Does it seem like every week there's a new baby animal video coming out of the Toronto Zoo?
It's not quite that often, but there has been an overload of cute animals recently. Whether it's pandas taking their first steps, white lion cubs playing with their father, and just a couple days ago a newborn baby rhino snuggling with its mother.
These births are not by miracle. There's careful planning and treatment going on behind the scenes at the zoo's reproductive centre, the only one in Canada.
Asha, the mother of the infant rhino, was deemed to be "genetically valuable" but had difficulty carrying her babies to term once she was pregnant.
"In her case, we decided to do something that is done with humans and other species, and that is to put her on the hormone progesterone, a very important pregnancy hormone," said Dr. Gaby Mastromonaco. Asha took progesterone daily for a year to help with the 16-month pregnancy.
"We were able to help her sustain the pregnancy and she took this wonderful young male calf to term," she said.
Mastromonaco and her team are in charge of breeding and fertility at the Toronto Zoo. She got the idea to give Asha progesterone based on a successful birth of a baby rhino using the hormone at the Cincinnati Zoo.
Though the birth of the baby rhino was easy for both the mother and infant, the zoo doesn't typically like to get involved in births.
"We prefer zoo breedings to happen as naturally as possible. This is not as common as people think it is," Mastromonaco said.
The animals viewed by zoo visitors are cross-section of the species the zoo works with. Mastromonaco calls those animals "ambassadors" for the others, not on display. She said there is a lot of work that goes on behind the scenes to ensure there is a diversity of animals at the zoo and on the planet.
"The work we are doing is to ensure these remaining animals with valuable genetic diversity are preserved today, but most importantly preserved for 50 to 100 years from now," she said.
The zoo uses different fertility techniques to encourage births among animals that have problems on their own. Mastromonaco recently thawed sperm from a wild bison from 1980 to inseminate a bison.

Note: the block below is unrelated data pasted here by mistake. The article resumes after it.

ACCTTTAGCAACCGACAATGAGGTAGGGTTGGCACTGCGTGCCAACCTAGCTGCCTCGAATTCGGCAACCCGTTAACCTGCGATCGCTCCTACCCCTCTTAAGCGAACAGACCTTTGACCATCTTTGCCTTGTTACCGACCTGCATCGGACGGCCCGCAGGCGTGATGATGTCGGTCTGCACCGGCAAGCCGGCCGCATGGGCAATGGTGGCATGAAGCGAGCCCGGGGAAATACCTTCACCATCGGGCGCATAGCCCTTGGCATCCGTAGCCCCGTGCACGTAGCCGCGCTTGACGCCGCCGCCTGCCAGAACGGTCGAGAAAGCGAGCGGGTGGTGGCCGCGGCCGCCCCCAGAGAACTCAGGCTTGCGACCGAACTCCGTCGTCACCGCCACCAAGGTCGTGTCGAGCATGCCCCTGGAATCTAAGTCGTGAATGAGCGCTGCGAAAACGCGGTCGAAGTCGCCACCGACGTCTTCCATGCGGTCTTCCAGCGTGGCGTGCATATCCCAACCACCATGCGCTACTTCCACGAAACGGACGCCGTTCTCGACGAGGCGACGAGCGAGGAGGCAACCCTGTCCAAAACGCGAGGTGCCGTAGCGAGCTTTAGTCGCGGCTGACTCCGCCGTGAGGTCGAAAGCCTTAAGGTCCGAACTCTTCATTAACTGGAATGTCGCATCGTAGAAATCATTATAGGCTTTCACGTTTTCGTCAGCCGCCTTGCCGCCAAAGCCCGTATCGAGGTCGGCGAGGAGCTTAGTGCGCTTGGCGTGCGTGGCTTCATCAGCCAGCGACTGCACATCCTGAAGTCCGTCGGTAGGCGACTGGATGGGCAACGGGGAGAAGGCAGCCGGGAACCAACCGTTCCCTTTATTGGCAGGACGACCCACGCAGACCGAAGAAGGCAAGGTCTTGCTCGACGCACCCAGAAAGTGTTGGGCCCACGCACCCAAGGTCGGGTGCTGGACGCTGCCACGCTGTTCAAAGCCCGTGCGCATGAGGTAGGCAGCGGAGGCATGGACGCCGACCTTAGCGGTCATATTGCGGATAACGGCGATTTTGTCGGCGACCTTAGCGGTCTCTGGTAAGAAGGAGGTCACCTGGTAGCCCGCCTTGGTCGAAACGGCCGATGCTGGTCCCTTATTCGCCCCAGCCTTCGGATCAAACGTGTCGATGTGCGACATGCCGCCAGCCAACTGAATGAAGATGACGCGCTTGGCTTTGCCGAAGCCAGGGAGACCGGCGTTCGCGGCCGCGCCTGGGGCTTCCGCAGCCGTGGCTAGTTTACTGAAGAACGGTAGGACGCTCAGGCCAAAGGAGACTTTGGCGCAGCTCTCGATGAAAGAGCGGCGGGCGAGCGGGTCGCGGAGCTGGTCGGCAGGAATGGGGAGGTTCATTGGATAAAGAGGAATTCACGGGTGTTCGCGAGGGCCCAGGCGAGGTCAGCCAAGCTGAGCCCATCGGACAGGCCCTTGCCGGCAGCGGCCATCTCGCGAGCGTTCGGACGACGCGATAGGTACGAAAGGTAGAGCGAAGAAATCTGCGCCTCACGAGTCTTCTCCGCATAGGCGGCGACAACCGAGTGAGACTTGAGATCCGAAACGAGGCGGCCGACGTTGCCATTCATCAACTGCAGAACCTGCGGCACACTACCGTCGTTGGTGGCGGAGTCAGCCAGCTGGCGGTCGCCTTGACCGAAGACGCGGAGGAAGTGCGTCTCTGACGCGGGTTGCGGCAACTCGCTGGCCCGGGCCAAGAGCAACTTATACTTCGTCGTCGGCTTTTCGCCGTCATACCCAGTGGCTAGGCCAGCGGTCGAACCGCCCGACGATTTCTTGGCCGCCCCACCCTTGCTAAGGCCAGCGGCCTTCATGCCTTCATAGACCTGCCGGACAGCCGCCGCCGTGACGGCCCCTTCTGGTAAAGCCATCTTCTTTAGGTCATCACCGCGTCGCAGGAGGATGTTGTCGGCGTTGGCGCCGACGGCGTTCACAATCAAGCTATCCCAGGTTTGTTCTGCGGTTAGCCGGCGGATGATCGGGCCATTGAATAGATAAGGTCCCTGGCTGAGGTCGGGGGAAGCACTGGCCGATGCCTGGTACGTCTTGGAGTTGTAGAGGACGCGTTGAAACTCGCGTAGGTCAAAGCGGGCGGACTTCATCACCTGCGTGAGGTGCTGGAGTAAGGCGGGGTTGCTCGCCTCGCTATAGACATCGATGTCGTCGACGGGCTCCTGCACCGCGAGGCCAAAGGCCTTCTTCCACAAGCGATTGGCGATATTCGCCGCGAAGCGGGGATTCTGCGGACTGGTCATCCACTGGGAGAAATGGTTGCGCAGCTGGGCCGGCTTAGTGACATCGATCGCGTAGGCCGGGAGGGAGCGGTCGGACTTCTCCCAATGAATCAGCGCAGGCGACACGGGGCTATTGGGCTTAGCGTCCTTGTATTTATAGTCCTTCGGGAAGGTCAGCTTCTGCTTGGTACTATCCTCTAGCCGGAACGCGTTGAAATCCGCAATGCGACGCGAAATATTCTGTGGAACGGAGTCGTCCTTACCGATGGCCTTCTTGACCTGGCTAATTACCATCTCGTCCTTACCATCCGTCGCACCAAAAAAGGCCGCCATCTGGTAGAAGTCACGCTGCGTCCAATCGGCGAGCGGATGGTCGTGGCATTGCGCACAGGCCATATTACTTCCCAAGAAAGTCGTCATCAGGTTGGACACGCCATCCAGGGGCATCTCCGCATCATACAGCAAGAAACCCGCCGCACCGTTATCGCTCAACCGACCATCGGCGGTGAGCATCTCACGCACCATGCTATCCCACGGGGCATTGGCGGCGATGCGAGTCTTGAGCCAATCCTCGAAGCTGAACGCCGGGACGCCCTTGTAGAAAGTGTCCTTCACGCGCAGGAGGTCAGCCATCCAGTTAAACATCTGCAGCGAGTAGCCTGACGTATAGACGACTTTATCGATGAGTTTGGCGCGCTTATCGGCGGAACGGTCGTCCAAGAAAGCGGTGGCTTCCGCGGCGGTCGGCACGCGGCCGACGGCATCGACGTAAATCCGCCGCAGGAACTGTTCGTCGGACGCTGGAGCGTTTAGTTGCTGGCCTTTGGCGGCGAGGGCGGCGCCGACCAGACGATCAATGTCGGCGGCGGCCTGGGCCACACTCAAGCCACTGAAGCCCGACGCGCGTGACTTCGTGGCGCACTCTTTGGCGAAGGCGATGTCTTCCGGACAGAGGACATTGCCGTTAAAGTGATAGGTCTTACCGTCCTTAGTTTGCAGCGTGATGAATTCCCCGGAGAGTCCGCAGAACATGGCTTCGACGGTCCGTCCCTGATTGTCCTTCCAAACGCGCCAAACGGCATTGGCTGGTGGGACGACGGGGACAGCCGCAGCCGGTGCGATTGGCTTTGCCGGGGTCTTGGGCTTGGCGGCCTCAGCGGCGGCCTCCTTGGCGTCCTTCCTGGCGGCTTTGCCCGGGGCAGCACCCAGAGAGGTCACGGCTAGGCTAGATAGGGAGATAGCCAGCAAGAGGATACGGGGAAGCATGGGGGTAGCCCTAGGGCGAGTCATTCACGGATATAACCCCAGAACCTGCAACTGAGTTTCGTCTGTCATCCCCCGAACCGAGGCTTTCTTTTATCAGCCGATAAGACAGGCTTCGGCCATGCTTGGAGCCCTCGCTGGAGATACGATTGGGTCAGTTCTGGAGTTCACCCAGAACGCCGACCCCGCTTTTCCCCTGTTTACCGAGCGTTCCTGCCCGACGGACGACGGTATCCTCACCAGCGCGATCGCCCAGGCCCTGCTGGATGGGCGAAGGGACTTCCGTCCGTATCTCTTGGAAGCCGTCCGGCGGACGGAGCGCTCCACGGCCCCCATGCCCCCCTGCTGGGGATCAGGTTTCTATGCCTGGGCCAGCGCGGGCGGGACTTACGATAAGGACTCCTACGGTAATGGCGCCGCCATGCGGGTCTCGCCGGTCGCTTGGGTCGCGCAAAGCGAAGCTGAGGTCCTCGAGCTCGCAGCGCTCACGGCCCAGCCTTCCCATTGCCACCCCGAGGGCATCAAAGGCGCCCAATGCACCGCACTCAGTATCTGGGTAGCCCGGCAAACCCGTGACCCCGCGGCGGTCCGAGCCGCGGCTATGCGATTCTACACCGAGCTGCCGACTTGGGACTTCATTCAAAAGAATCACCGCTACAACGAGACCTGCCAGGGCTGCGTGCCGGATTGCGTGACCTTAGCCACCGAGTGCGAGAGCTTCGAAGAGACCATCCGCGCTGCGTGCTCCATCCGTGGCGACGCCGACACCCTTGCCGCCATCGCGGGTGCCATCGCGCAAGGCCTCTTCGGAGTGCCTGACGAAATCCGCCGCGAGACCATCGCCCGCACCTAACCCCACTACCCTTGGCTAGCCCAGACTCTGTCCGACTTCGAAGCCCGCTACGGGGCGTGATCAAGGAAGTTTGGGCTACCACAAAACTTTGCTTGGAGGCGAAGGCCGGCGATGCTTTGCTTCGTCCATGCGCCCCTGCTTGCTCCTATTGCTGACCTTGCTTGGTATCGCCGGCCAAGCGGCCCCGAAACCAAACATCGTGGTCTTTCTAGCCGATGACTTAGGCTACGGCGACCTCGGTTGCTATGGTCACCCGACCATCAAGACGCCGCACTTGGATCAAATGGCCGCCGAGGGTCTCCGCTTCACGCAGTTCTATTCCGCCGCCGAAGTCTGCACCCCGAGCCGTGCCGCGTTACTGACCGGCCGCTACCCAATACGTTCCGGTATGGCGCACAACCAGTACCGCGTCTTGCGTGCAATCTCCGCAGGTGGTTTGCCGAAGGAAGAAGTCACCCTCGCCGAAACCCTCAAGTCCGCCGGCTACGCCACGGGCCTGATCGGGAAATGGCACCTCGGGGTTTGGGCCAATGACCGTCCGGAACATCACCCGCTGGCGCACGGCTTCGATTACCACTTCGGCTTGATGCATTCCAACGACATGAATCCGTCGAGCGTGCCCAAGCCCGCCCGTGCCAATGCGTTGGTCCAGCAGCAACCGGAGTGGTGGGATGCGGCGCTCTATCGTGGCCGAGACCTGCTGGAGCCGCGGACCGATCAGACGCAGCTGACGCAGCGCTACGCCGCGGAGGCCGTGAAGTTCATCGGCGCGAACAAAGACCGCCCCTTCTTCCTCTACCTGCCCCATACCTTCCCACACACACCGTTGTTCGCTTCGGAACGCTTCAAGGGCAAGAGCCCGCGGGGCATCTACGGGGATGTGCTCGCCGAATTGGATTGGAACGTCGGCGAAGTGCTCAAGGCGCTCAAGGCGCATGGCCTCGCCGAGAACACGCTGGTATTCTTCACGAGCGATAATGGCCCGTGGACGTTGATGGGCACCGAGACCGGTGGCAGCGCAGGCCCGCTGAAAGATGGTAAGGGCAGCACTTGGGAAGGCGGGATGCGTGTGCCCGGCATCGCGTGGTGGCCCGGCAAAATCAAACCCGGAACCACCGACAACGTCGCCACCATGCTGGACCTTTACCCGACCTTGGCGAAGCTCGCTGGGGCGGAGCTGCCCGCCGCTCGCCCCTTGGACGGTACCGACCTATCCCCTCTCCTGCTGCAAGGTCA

The zoo has a bank of frozen sperm from approximately 50 different species.
Frozen sperm is less used than hormone analysis, however.
Mastromonaco runs up to 30,000 hormone samples a year in an effort to understand reproductive cycles, preferences and natural birth tendencies. For instance, if a female isn't producing enough estrogen, the team can help her with estrogen shots, just like with human females going through fertility treatment.
Compared to other animals, the zoo fertility rate is low. One of the most successful animal reproductive rates using artificial insemination is with giant pandas — about 60 per cent. It's generally around a 30 per cent success rate for other species to get live offspring.
Compare that to cows, which have a 90 per cent success rate with artificial insemination.
Still, the results have been good, in Mastromonaco's opinion. She said this past year in particular has been great for mammals.
On a personal level, Mastromonaco said her work is incredible and she learns something new about animals every single day.
"Sometimes I wake up out of whatever I'm doing and I look around and I realize, oh my god, I'm in a room with a tiger," she said. "Every day is a spectacular day."
A headline on an earlier version of this story suggested incorrectly that a panda at the Toronto Zoo received estrogen. In fact, it was a mother rhino that received hormone treatment in the form of progesterone.Feb 23, 2016 8:25 AM ET